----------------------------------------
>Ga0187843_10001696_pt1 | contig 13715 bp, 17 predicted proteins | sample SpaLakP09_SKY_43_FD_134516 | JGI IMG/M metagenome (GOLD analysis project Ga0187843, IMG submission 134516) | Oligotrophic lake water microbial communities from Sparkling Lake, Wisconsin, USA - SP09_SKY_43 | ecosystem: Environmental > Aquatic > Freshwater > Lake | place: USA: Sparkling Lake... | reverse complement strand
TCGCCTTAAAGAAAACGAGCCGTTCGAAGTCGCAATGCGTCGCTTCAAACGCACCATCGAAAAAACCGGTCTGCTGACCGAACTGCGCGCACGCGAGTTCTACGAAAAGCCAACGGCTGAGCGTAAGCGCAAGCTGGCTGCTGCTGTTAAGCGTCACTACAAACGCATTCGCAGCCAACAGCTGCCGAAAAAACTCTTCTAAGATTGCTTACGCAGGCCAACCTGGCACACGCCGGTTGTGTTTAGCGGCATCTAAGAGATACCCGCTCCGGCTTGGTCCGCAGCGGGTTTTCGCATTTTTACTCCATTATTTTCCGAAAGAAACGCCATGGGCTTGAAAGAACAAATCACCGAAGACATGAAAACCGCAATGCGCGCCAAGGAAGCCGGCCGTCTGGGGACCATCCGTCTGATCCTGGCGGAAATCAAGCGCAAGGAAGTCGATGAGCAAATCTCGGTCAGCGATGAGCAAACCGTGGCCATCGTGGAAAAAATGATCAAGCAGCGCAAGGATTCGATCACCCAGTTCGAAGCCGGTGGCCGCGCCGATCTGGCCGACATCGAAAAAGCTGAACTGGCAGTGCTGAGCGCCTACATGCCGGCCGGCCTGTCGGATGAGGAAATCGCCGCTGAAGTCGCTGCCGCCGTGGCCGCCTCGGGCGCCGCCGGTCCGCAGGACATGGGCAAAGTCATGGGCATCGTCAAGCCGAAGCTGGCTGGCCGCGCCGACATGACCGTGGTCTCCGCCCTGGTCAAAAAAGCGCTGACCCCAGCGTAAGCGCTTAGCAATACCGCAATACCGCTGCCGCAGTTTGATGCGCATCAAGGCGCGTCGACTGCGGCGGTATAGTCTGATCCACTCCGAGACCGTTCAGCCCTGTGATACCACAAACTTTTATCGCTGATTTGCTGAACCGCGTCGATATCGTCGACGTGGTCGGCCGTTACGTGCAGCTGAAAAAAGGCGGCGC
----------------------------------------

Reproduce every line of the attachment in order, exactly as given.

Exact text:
>Ga0187843_10001696_pt1 | contig 13715 bp, 17 predicted proteins | sample SpaLakP09_SKY_43_FD_134516 | JGI IMG/M metagenome (GOLD analysis project Ga0187843, IMG submission 134516) | Oligotrophic lake water microbial communities from Sparkling Lake, Wisconsin, USA - SP09_SKY_43 | ecosystem: Environmental > Aquatic > Freshwater > Lake | place: USA: Sparkling Lake... | reverse complement strand
TCGCCTTAAAGAAAACGAGCCGTTCGAAGTCGCAATGCGTCGCTTCAAACGCACCATCGAAAAAACCGGTCTGCTGACCGAACTGCGCGCACGCGAGTTCTACGAAAAGCCAACGGCTGAGCGTAAGCGCAAGCTGGCTGCTGCTGTTAAGCGTCACTACAAACGCATTCGCAGCCAACAGCTGCCGAAAAAACTCTTCTAAGATTGCTTACGCAGGCCAACCTGGCACACGCCGGTTGTGTTTAGCGGCATCTAAGAGATACCCGCTCCGGCTTGGTCCGCAGCGGGTTTTCGCATTTTTACTCCATTATTTTCCGAAAGAAACGCCATGGGCTTGAAAGAACAAATCACCGAAGACATGAAAACCGCAATGCGCGCCAAGGAAGCCGGCCGTCTGGGGACCATCCGTCTGATCCTGGCGGAAATCAAGCGCAAGGAAGTCGATGAGCAAATCTCGGTCAGCGATGAGCAAACCGTGGCCATCGTGGAAAAAATGATCAAGCAGCGCAAGGATTCGATCACCCAGTTCGAAGCCGGTGGCCGCGCCGATCTGGCCGACATCGAAAAAGCTGAACTGGCAGTGCTGAGCGCCTACATGCCGGCCGGCCTGTCGGATGAGGAAATCGCCGCTGAAGTCGCTGCCGCCGTGGCCGCCTCGGGCGCCGCCGGTCCGCAGGACATGGGCAAAGTCATGGGCATCGTCAAGCCGAAGCTGGCTGGCCGCGCCGACATGACCGTGGTCTCCGCCCTGGTCAAAAAAGCGCTGACCCCAGCGTAAGCGCTTAGCAATACCGCAATACCGCTGCCGCAGTTTGATGCGCATCAAGGCGCGTCGACTGCGGCGGTATAGTCTGATCCACTCCGAGACCGTTCAGCCCTGTGATACCACAAACTTTTATCGCTGATTTGCTGAACCGCGTCGATATCGTCGACGTGGTCGGCCGTTACGTGCAGCTGAAAAAAGGCGGCGC